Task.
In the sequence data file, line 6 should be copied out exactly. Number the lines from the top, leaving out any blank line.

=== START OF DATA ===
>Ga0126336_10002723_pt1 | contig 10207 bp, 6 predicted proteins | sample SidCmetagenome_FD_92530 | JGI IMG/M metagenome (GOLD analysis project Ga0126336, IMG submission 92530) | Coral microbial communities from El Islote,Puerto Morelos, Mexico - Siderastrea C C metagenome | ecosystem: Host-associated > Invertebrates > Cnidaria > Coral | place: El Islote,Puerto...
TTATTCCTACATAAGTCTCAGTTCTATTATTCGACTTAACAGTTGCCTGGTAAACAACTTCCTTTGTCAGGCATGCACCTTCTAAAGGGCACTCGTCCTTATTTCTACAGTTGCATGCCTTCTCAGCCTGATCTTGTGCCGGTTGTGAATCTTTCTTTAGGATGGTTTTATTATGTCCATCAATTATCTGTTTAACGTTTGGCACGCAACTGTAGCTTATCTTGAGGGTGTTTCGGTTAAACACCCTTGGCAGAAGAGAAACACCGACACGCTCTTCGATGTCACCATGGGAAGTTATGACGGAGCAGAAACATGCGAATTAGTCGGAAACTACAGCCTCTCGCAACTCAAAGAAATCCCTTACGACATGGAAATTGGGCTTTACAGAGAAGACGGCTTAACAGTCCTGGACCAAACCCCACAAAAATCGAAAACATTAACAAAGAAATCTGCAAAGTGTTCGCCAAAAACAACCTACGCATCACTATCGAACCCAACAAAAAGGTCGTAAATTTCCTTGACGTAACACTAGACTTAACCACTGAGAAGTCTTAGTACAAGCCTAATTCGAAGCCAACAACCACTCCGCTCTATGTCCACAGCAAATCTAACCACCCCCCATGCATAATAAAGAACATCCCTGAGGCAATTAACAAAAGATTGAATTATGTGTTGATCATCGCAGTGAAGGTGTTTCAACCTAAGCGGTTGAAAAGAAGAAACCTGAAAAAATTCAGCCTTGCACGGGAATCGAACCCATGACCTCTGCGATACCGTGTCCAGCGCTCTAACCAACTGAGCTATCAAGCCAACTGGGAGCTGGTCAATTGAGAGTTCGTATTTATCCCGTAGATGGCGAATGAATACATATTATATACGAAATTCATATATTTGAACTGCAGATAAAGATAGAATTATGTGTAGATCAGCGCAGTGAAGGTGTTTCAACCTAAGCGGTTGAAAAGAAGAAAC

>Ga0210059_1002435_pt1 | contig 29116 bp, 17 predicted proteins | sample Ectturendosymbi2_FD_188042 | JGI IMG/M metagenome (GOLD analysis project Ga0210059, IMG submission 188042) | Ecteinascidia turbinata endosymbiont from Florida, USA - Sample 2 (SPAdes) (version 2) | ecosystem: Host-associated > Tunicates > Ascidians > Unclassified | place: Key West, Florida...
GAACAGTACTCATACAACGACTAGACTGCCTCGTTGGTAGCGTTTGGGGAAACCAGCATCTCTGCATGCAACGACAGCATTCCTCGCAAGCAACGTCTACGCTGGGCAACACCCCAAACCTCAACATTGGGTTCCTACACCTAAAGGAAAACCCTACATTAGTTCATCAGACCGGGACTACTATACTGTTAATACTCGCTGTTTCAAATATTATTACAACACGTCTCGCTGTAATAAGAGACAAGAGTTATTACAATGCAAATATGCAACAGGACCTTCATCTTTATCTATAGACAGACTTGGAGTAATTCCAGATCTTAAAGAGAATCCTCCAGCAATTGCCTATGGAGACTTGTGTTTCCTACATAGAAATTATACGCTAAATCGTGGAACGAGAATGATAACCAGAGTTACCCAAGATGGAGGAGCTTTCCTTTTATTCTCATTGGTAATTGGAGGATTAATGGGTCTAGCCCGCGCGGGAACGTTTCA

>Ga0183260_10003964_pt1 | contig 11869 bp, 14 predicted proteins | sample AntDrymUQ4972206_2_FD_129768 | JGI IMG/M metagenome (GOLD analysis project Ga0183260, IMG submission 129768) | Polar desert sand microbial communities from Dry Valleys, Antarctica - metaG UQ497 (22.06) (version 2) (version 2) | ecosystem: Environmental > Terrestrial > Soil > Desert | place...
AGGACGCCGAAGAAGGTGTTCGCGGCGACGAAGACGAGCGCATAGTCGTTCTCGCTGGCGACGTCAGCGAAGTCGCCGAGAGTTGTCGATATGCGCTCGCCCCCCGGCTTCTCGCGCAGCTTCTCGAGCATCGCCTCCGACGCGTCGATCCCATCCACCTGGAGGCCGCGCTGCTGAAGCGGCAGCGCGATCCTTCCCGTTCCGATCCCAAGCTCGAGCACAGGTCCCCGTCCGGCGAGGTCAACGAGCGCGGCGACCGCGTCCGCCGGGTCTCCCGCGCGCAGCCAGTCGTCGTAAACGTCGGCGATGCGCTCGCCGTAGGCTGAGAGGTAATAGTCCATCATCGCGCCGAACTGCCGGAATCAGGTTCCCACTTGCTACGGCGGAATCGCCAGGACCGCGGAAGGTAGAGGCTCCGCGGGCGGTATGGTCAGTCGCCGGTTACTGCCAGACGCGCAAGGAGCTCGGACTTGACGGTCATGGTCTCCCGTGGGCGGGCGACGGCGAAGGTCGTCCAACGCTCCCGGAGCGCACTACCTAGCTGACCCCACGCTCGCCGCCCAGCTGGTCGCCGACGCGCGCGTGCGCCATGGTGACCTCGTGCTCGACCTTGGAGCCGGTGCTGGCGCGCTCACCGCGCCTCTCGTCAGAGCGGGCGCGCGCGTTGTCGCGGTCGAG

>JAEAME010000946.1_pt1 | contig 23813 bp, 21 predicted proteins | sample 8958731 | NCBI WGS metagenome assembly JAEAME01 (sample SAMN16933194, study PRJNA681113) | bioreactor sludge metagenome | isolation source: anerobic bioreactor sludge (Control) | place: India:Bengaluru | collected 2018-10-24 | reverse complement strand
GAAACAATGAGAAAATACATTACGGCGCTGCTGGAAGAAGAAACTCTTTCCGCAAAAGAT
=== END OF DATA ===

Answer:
AGGACGCCGAAGAAGGTGTTCGCGGCGACGAAGACGAGCGCATAGTCGTTCTCGCTGGCGACGTCAGCGAAGTCGCCGAGAGTTGTCGATATGCGCTCGCCCCCCGGCTTCTCGCGCAGCTTCTCGAGCATCGCCTCCGACGCGTCGATCCCATCCACCTGGAGGCCGCGCTGCTGAAGCGGCAGCGCGATCCTTCCCGTTCCGATCCCAAGCTCGAGCACAGGTCCCCGTCCGGCGAGGTCAACGAGCGCGGCGACCGCGTCCGCCGGGTCTCCCGCGCGCAGCCAGTCGTCGTAAACGTCGGCGATGCGCTCGCCGTAGGCTGAGAGGTAATAGTCCATCATCGCGCCGAACTGCCGGAATCAGGTTCCCACTTGCTACGGCGGAATCGCCAGGACCGCGGAAGGTAGAGGCTCCGCGGGCGGTATGGTCAGTCGCCGGTTACTGCCAGACGCGCAAGGAGCTCGGACTTGACGGTCATGGTCTCCCGTGGGCGGGCGACGGCGAAGGTCGTCCAACGCTCCCGGAGCGCACTACCTAGCTGACCCCACGCTCGCCGCCCAGCTGGTCGCCGACGCGCGCGTGCGCCATGGTGACCTCGTGCTCGACCTTGGAGCCGGTGCTGGCGCGCTCACCGCGCCTCTCGTCAGAGCGGGCGCGCGCGTTGTCGCGGTCGAG